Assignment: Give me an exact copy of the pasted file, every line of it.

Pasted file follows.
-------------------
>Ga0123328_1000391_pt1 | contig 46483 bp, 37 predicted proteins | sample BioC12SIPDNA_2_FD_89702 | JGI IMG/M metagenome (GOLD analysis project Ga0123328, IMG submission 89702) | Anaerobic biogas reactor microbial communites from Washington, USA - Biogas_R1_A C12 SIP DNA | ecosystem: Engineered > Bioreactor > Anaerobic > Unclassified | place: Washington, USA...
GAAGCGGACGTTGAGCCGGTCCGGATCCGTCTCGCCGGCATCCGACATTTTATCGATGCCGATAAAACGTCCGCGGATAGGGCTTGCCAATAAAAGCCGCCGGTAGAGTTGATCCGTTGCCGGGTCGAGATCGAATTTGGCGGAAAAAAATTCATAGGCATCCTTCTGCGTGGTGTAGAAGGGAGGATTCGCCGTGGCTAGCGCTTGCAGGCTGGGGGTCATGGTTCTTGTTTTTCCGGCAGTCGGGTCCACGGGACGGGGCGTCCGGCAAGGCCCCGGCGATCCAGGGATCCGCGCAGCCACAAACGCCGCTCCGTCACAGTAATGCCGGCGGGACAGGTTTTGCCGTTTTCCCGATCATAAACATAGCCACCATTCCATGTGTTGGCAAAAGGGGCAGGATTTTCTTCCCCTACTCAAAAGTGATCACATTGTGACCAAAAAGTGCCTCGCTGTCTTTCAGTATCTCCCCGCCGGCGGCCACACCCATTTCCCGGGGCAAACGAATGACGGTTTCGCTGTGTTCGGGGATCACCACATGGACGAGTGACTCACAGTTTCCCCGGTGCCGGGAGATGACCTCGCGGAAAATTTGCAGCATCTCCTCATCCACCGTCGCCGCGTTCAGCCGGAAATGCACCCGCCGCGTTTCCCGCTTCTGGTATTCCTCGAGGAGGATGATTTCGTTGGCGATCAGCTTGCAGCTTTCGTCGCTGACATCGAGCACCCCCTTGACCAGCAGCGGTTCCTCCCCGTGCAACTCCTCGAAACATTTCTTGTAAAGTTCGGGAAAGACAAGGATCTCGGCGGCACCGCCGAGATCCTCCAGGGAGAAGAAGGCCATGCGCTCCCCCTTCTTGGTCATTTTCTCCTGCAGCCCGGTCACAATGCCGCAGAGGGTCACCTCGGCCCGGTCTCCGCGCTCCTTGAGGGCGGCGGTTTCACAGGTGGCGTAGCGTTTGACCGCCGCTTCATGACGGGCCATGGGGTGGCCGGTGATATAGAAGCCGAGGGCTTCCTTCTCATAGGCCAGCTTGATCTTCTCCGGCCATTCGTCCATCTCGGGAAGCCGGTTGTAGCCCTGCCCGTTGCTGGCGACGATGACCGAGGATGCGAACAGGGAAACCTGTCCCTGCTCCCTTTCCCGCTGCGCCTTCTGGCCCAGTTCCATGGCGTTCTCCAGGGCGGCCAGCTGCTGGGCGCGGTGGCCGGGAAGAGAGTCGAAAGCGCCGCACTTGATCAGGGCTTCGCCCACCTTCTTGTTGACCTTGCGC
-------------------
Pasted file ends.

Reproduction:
>Ga0123328_1000391_pt1 | contig 46483 bp, 37 predicted proteins | sample BioC12SIPDNA_2_FD_89702 | JGI IMG/M metagenome (GOLD analysis project Ga0123328, IMG submission 89702) | Anaerobic biogas reactor microbial communites from Washington, USA - Biogas_R1_A C12 SIP DNA | ecosystem: Engineered > Bioreactor > Anaerobic > Unclassified | place: Washington, USA...
GAAGCGGACGTTGAGCCGGTCCGGATCCGTCTCGCCGGCATCCGACATTTTATCGATGCCGATAAAACGTCCGCGGATAGGGCTTGCCAATAAAAGCCGCCGGTAGAGTTGATCCGTTGCCGGGTCGAGATCGAATTTGGCGGAAAAAAATTCATAGGCATCCTTCTGCGTGGTGTAGAAGGGAGGATTCGCCGTGGCTAGCGCTTGCAGGCTGGGGGTCATGGTTCTTGTTTTTCCGGCAGTCGGGTCCACGGGACGGGGCGTCCGGCAAGGCCCCGGCGATCCAGGGATCCGCGCAGCCACAAACGCCGCTCCGTCACAGTAATGCCGGCGGGACAGGTTTTGCCGTTTTCCCGATCATAAACATAGCCACCATTCCATGTGTTGGCAAAAGGGGCAGGATTTTCTTCCCCTACTCAAAAGTGATCACATTGTGACCAAAAAGTGCCTCGCTGTCTTTCAGTATCTCCCCGCCGGCGGCCACACCCATTTCCCGGGGCAAACGAATGACGGTTTCGCTGTGTTCGGGGATCACCACATGGACGAGTGACTCACAGTTTCCCCGGTGCCGGGAGATGACCTCGCGGAAAATTTGCAGCATCTCCTCATCCACCGTCGCCGCGTTCAGCCGGAAATGCACCCGCCGCGTTTCCCGCTTCTGGTATTCCTCGAGGAGGATGATTTCGTTGGCGATCAGCTTGCAGCTTTCGTCGCTGACATCGAGCACCCCCTTGACCAGCAGCGGTTCCTCCCCGTGCAACTCCTCGAAACATTTCTTGTAAAGTTCGGGAAAGACAAGGATCTCGGCGGCACCGCCGAGATCCTCCAGGGAGAAGAAGGCCATGCGCTCCCCCTTCTTGGTCATTTTCTCCTGCAGCCCGGTCACAATGCCGCAGAGGGTCACCTCGGCCCGGTCTCCGCGCTCCTTGAGGGCGGCGGTTTCACAGGTGGCGTAGCGTTTGACCGCCGCTTCATGACGGGCCATGGGGTGGCCGGTGATATAGAAGCCGAGGGCTTCCTTCTCATAGGCCAGCTTGATCTTCTCCGGCCATTCGTCCATCTCGGGAAGCCGGTTGTAGCCCTGCCCGTTGCTGGCGACGATGACCGAGGATGCGAACAGGGAAACCTGTCCCTGCTCCCTTTCCCGCTGCGCCTTCTGGCCCAGTTCCATGGCGTTCTCCAGGGCGGCCAGCTGCTGGGCGCGGTGGCCGGGAAGAGAGTCGAAAGCGCCGCACTTGATCAGGGCTTCGCCCACCTTCTTGTTGACCTTGCGC